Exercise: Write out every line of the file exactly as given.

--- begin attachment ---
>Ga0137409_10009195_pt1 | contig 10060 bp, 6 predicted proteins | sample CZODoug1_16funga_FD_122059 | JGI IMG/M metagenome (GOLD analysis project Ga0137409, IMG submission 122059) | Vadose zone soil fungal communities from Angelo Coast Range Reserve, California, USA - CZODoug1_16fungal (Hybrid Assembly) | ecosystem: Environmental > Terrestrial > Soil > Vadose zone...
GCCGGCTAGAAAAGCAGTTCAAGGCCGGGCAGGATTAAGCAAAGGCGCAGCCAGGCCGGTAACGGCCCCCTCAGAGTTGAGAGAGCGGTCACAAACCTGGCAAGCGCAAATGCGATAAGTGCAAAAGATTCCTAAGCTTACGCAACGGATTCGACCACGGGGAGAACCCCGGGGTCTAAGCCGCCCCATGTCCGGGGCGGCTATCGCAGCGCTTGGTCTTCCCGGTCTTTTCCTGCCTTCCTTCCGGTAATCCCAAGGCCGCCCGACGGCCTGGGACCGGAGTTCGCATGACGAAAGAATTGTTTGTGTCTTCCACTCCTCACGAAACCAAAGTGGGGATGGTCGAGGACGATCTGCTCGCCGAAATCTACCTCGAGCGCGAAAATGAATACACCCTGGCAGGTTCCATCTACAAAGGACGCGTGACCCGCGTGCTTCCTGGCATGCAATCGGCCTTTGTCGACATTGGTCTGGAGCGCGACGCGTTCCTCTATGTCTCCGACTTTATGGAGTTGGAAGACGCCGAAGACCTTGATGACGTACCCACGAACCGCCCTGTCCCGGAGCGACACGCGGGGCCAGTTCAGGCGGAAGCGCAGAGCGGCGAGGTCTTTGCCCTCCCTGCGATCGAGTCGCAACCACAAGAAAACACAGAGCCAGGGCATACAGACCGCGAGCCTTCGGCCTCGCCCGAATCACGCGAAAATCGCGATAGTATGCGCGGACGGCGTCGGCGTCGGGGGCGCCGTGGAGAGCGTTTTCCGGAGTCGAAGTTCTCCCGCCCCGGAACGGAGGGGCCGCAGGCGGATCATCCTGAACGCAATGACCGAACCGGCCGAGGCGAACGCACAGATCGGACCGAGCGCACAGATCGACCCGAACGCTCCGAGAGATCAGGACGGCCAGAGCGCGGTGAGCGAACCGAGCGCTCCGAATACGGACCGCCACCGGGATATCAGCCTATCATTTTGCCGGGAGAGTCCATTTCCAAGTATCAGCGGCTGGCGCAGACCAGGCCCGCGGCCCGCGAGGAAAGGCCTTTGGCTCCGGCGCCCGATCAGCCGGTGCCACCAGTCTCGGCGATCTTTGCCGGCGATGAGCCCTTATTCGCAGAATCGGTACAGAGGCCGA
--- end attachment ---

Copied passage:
>Ga0137409_10009195_pt1 | contig 10060 bp, 6 predicted proteins | sample CZODoug1_16funga_FD_122059 | JGI IMG/M metagenome (GOLD analysis project Ga0137409, IMG submission 122059) | Vadose zone soil fungal communities from Angelo Coast Range Reserve, California, USA - CZODoug1_16fungal (Hybrid Assembly) | ecosystem: Environmental > Terrestrial > Soil > Vadose zone...
GCCGGCTAGAAAAGCAGTTCAAGGCCGGGCAGGATTAAGCAAAGGCGCAGCCAGGCCGGTAACGGCCCCCTCAGAGTTGAGAGAGCGGTCACAAACCTGGCAAGCGCAAATGCGATAAGTGCAAAAGATTCCTAAGCTTACGCAACGGATTCGACCACGGGGAGAACCCCGGGGTCTAAGCCGCCCCATGTCCGGGGCGGCTATCGCAGCGCTTGGTCTTCCCGGTCTTTTCCTGCCTTCCTTCCGGTAATCCCAAGGCCGCCCGACGGCCTGGGACCGGAGTTCGCATGACGAAAGAATTGTTTGTGTCTTCCACTCCTCACGAAACCAAAGTGGGGATGGTCGAGGACGATCTGCTCGCCGAAATCTACCTCGAGCGCGAAAATGAATACACCCTGGCAGGTTCCATCTACAAAGGACGCGTGACCCGCGTGCTTCCTGGCATGCAATCGGCCTTTGTCGACATTGGTCTGGAGCGCGACGCGTTCCTCTATGTCTCCGACTTTATGGAGTTGGAAGACGCCGAAGACCTTGATGACGTACCCACGAACCGCCCTGTCCCGGAGCGACACGCGGGGCCAGTTCAGGCGGAAGCGCAGAGCGGCGAGGTCTTTGCCCTCCCTGCGATCGAGTCGCAACCACAAGAAAACACAGAGCCAGGGCATACAGACCGCGAGCCTTCGGCCTCGCCCGAATCACGCGAAAATCGCGATAGTATGCGCGGACGGCGTCGGCGTCGGGGGCGCCGTGGAGAGCGTTTTCCGGAGTCGAAGTTCTCCCGCCCCGGAACGGAGGGGCCGCAGGCGGATCATCCTGAACGCAATGACCGAACCGGCCGAGGCGAACGCACAGATCGGACCGAGCGCACAGATCGACCCGAACGCTCCGAGAGATCAGGACGGCCAGAGCGCGGTGAGCGAACCGAGCGCTCCGAATACGGACCGCCACCGGGATATCAGCCTATCATTTTGCCGGGAGAGTCCATTTCCAAGTATCAGCGGCTGGCGCAGACCAGGCCCGCGGCCCGCGAGGAAAGGCCTTTGGCTCCGGCGCCCGATCAGCCGGTGCCACCAGTCTCGGCGATCTTTGCCGGCGATGAGCCCTTATTCGCAGAATCGGTACAGAGGCCGA